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Sun Apr 15, 2012, 11:02 AM

The Irish Obituary Thread.

Not to be morbid here, but I'd like to acknowledge the lives and contributions, whether political, artistic, or otherwise, of those who have recently left us.

I'll start with Barney McKenna of the Dubliners.

From the Guardian:


Barney McKenna, who has died aged 72, was the last surviving founding member of the Irish folk group the Dubliners. While Ronnie Drew's gravelly voice gave the band its memorable vocal sound, it was McKenna's playing of the tenor banjo, coupled with John Sheahan's fiddle, that gave the Dubliners their original instrumental quality. In the process, McKenna redefined the role of the banjo in Irish traditional music. His distinctive playing can be heard on the Dubliners' two UK hit singles in 1967, Seven Drunken Nights and Black Velvet Band, as well as on group favourites such as The Wild Rover and McAlpine's Fusiliers. When the Pogues brought the Dubliners back to the vanguard of Irish music in 1987, their joint recording of The Irish Rover has his banjo well to the fore.

McKenna was born in Donnycarney, Co Dublin, and started to play the banjo because he could not afford a mandolin. He was rejected from the Irish army band because of his poor eyesight. In Dublin in the late 1950s and early 60s, there was just a handful of folk musicians, often playing informally in a variety of combinations. McKenna was initially a member of a short-lived group fronted by the uilleann piper Paddy Moloney, who cited that lineup as the first incarnation of the Chieftains.

Barney McKenna performing "Carrickfergus."

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CBHagman Apr 2012 OP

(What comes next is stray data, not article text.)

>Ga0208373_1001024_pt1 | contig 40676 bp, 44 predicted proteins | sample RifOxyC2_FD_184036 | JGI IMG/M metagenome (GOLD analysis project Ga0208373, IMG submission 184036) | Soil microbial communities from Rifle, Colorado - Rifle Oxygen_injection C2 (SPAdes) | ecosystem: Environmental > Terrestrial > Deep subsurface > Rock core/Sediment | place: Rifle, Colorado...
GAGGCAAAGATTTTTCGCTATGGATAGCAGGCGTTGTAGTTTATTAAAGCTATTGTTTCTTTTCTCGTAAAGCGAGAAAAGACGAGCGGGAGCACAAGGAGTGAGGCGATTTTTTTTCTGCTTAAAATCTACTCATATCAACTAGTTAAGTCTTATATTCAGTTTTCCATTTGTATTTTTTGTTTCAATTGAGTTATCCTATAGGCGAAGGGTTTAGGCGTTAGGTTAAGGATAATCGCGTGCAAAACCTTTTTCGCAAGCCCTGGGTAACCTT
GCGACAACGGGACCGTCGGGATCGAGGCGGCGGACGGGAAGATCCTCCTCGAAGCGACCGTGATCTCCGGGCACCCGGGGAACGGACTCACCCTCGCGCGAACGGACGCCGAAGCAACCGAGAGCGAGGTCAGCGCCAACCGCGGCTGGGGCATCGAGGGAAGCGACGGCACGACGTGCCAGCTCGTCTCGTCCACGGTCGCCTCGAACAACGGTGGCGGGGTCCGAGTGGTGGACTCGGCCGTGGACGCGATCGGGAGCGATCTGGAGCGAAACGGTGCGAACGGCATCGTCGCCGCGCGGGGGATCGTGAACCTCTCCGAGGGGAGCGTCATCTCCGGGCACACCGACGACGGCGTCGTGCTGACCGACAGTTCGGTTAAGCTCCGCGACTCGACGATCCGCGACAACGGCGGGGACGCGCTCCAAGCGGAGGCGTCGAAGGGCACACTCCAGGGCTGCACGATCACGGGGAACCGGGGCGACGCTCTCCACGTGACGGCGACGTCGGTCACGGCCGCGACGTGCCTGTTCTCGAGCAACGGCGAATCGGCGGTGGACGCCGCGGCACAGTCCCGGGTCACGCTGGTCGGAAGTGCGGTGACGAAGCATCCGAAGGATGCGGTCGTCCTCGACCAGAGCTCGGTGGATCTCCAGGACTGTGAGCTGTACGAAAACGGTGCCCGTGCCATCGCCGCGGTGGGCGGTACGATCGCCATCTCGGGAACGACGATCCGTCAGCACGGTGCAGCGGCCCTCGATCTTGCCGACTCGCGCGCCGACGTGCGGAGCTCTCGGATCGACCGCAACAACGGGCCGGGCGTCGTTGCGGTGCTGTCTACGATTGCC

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Response to CBHagman (Original post)

Fri May 11, 2012, 03:21 PM

1. Actress Joyce Redman


Little did I know the lady was brought up in County Mayo! She had a long career on the stage, but film buffs will remember her particularly for the suggestive way she and Albert Finney set upon a meal in Tom Jones (See TCM link above).

IMDB credits:


Obits from The Washington Post and the Guardian:



She starred as Anne Boleyn opposite Rex Harrison in New York in Anne of the Thousand Days (1948) and was twice nominated for an Oscar as best supporting actress: first in Tom Jones, then as Emilia in the 1965 film of Olivier's Othello.

Redman was born and bred in Newcastle, County Mayo, one of four sisters in an Anglo-Irish family. She was educated privately by a governess and trained for the stage at Rada in London, making her debut in 1935 as First Tiger Lily in Alice Through the Looking Glass at the Playhouse. She was established as a regular on the West End stage, and in the club theatres, by wartime. She was George Bernard Shaw's Essie, "a wild, timid-looking creature with black hair and tanned skin", in The Devil's Disciple, at the Piccadilly in 1940, followed in 1942 with Maria in Twelfth Night at the Arts theatre and Wendy in Peter Pan at the Winter Garden.

Those Old Vic and New theatre seasons were the defining period: an acclaimed Solveig in the Ralph Richardson production of Ibsen's Peer Gynt; Louka in Shaw's Arms and the Man; Lady Anne in the legendary Richard III of Olivier; Cordelia to the same actor's King Lear; Sonya in Uncle Vanya; and Doll Tearsheet in Henry IV Part 2 (though James Agate, for some reason, thought her too small to play rampageous bawds).

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Response to CBHagman (Original post)

Tue Jul 31, 2012, 09:31 PM

2. Novelist and journalist Maeve Binchy.

The author of Light a Penny Candle, Circle of Friends, and Minding Frankie was 72.


Tributes also flooded in from the National Union of Journalist and the national broadcaster, RTE, where Binchy had worked on a range of TV and radio programmes throughout her career.

Director general Noel Curran said she would be deeply missed by all in the organisation.

"She was a warm and honest writer, with a sharp and intelligent wit, and she was a warm and honest person too," he said.


Binchy's popular early collections of humorous short stories were based in London and Dublin but her first novel, Light A Penny Candle, became a best-seller when published in 1982.

The author, who was considered a true Irish storyteller, made Britain's top 10 most popular writers, the New York Times' Best-seller List and appeared on The Oprah Winfrey Show.

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